The Northwest Cherry Growers is increasingly turning to blogs, Facebook, YouTube, Pinterest and Twitter to promote the crop, said James Michael, promotions director for the Northwest Cherry Growers, Yakima, Wash.
And a growing number of grower-packer-shippers are following suit.
One of the benefits is digital media’s timeliness, Michael said.
“Social media is a quick response, connecting consumers and word-of-mouth advertising, and all of those things line up with cherries,” he said. “We’re not a canned soup company or in paper towels. We’re in the market for a few short weeks, even with the later cherries, and then we’re gone for another year.”
That’s not to say that Northwest Cherries is abandoning print media, Michael said. Print media is still a large portion of the group’s efforts.
But print, with its long lead times, can be a challenge. It’s difficult to know how the crop will shape up in March and April, when magazine writers face deadlines for June and July issues.
Internet bloggers, on the other hand, offer immediacy, Michael said. As the first cherries come off the trees, Northwest Cherries sends samples to key bloggers.
The bloggers then put the word out to typically thousands of followers, who may pass the information along to their friends, and word-of-mouth advertising takes off.
“We’re a couple months out from the first cherry being picked, and we don’t know the exact date it will start,” Michael said. “But with bloggers, it doesn’t really matter.”
Food — and especially seasonal produce such as cherries — also is a key conversation point within the different digital venues, said B.J. Thurlby, president of Northwest Cherry Growers.
“People talk about food,” he said. “They’ll say, ‘I just saw some great cherries here.’ In no time, they’ll blog about the product on social media.”
Social media also is used frequently by core cherry buyers — those with higher educations and incomes of more than $75,000, Michael said. Many tend to be empty nesters or couples with older children, while others fall into the transitional generation — those younger than 30 years old but without children, he said.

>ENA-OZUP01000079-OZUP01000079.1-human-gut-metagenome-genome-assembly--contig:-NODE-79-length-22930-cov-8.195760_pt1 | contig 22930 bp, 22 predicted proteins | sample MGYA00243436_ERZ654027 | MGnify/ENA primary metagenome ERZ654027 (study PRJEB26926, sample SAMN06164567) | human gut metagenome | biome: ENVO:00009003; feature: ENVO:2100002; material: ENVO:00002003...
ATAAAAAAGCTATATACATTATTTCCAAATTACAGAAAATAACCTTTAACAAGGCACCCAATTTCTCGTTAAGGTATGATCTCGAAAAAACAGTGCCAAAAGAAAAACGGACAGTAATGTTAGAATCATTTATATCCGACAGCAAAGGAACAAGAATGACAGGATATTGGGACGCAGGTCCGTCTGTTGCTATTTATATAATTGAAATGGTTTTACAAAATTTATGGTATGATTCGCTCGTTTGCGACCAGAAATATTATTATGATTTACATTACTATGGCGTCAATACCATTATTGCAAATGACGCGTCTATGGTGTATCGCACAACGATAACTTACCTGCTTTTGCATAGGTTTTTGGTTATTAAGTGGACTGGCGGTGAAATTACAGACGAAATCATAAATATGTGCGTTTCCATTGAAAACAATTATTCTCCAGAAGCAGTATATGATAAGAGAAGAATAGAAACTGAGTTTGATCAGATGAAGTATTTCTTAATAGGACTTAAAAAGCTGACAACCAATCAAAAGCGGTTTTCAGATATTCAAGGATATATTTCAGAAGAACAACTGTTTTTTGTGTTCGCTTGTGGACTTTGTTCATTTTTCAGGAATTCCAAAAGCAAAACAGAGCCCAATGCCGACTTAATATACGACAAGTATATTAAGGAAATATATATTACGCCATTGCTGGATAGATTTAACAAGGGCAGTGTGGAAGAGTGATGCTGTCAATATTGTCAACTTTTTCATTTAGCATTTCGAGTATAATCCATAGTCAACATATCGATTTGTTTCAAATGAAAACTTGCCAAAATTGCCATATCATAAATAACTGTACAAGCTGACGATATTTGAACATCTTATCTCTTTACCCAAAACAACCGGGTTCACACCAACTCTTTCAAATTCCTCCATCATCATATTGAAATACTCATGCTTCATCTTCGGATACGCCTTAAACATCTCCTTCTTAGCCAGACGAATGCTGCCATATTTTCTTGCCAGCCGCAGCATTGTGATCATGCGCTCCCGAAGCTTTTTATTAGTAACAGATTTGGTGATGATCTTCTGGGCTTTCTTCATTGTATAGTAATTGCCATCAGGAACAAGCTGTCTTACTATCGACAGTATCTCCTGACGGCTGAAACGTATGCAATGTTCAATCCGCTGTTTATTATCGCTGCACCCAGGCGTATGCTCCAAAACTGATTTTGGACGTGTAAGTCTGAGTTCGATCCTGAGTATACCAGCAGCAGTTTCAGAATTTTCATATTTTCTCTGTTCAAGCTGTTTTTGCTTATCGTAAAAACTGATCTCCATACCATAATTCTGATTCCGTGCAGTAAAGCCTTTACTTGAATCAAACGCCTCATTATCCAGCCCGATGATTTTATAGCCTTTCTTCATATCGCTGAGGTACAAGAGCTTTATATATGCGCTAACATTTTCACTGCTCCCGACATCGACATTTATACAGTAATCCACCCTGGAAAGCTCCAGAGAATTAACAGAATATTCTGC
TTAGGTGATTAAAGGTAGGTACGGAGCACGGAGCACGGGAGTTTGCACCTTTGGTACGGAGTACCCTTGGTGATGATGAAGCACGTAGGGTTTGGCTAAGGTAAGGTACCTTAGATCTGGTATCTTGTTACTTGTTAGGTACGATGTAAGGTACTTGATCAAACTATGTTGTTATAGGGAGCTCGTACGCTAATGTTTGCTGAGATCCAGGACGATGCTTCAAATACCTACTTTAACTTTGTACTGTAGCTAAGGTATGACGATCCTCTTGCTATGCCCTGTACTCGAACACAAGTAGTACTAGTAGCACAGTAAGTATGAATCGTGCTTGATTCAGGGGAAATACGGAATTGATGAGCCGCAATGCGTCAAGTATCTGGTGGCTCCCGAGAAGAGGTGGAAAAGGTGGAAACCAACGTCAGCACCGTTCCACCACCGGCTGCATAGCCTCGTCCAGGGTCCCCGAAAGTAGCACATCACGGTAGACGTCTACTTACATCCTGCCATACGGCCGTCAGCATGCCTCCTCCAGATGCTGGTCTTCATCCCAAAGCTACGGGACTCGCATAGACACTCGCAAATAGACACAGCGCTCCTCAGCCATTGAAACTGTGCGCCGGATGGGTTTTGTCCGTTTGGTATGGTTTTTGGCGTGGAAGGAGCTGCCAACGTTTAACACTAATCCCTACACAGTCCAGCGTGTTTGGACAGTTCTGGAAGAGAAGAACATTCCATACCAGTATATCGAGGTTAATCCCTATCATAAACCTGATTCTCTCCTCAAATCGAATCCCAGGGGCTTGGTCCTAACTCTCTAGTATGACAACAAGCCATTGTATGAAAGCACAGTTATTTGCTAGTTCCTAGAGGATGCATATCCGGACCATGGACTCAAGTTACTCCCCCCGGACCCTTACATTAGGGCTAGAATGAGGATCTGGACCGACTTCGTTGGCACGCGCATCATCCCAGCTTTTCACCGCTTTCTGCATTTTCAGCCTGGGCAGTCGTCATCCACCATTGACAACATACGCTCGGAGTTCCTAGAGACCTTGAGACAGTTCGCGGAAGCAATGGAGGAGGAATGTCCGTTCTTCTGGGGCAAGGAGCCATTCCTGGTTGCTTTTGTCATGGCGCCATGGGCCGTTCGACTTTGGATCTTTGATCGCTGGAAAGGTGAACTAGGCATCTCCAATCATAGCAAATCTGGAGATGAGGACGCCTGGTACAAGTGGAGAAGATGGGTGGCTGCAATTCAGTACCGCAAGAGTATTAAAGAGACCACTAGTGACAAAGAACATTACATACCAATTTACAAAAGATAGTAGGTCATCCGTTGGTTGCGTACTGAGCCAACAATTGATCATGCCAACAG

Getting social with consumers
Stemilt Growers Inc., the Wenatchee, Wash.-based grower-shipper, has a blog, Facebook page and Twitter and YouTube accounts, said Roger Pepperl, marketing director. However, he said the company places the most emphasis on connecting with consumers through Facebook.
“We try to tell people what’s happening. We have pictures of the trees, pictures of the people in the orchards,” Pepperl said. “We’re trying to bring the orchard to their home.”
Stemilt Growers has more than 7,000 Facebook fans, but he said he hopes to build that to more than 100,000.
Domex Superfresh Growers, Yakima, began putting quick-response codes on its apple bags during spring 2011 and subsequently rolled them out on all cherry bags and clamshells for the entire cherry season, said Loren Queen, marketing and communications manager.
The QR codes take consumers to a mobile website where they can learn about cherries, such as the differences between rainiers and dark sweet cherries.
In July 2011 alone, the mobile site received 2,000 hits, he said.
This year, Superfresh Growers plans to add videos featuring the crop’s progress.
“Cherries are really about the locale where they’re grown rather than local — you just can’t grow a cherry anywhere,” Queen said. “Consumers like to know who’s growing their fruit. Especially with cherries, it’s family farmers who are hand-growing each cherry for them to eat.”